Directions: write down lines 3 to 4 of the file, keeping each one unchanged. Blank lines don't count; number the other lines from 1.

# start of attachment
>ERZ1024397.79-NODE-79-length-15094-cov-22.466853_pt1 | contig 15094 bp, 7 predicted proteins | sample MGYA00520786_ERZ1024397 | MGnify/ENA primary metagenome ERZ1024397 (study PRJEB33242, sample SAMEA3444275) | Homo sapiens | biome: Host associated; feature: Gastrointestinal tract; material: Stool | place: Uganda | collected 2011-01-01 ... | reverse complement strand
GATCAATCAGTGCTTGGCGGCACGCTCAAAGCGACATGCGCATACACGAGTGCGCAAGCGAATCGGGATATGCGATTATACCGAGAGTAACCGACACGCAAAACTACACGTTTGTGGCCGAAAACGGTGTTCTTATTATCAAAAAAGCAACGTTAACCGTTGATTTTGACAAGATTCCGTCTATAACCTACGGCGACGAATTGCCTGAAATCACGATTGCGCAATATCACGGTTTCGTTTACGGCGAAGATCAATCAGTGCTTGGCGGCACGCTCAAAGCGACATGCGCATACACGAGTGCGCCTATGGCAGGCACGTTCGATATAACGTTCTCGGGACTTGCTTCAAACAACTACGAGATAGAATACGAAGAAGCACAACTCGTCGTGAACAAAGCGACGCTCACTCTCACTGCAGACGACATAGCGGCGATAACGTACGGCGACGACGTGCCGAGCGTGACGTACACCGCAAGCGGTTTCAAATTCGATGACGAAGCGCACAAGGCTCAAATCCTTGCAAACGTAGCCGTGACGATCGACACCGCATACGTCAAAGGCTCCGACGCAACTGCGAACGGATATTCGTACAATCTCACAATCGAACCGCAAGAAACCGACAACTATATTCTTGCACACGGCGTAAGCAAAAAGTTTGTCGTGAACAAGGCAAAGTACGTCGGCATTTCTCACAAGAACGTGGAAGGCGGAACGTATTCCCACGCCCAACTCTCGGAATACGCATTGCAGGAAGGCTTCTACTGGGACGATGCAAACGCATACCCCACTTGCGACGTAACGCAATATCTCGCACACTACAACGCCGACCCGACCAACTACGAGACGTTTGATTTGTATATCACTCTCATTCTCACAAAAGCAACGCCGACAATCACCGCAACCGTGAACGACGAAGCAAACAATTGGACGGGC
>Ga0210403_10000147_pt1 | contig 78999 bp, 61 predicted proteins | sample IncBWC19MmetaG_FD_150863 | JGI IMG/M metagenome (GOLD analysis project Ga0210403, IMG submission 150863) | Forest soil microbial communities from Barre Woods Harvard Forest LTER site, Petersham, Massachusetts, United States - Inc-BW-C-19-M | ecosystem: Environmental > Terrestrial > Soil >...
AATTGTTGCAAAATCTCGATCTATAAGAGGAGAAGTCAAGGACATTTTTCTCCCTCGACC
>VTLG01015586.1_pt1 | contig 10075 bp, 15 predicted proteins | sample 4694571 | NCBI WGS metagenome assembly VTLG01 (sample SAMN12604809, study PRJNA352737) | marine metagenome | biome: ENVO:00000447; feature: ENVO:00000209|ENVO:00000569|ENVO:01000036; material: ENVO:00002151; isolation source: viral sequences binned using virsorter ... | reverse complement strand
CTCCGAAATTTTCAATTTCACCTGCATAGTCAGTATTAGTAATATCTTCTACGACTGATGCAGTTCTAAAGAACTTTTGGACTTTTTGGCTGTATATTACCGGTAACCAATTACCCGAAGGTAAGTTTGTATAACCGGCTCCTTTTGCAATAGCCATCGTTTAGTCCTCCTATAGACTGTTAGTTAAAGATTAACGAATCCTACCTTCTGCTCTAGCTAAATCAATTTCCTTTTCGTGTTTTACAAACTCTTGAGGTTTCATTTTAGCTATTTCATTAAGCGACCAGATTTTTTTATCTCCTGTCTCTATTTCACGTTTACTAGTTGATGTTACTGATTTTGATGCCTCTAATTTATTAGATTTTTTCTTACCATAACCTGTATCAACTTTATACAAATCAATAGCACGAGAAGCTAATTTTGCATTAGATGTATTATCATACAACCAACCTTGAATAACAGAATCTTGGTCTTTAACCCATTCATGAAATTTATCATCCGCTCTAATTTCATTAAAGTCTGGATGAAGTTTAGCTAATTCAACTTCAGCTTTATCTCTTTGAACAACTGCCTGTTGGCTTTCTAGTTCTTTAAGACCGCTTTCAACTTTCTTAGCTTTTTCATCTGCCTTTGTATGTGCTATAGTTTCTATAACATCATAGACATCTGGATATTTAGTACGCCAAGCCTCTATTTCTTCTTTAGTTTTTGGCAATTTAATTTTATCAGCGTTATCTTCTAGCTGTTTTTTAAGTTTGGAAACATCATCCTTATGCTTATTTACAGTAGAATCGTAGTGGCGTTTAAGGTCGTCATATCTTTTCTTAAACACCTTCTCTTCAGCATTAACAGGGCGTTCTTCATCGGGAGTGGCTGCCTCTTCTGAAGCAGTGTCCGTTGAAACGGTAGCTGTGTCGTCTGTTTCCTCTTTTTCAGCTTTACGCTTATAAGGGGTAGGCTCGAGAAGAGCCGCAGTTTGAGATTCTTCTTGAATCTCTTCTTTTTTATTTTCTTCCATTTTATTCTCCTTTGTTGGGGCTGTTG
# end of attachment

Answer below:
>Ga0210403_10000147_pt1 | contig 78999 bp, 61 predicted proteins | sample IncBWC19MmetaG_FD_150863 | JGI IMG/M metagenome (GOLD analysis project Ga0210403, IMG submission 150863) | Forest soil microbial communities from Barre Woods Harvard Forest LTER site, Petersham, Massachusetts, United States - Inc-BW-C-19-M | ecosystem: Environmental > Terrestrial > Soil >...
AATTGTTGCAAAATCTCGATCTATAAGAGGAGAAGTCAAGGACATTTTTCTCCCTCGACC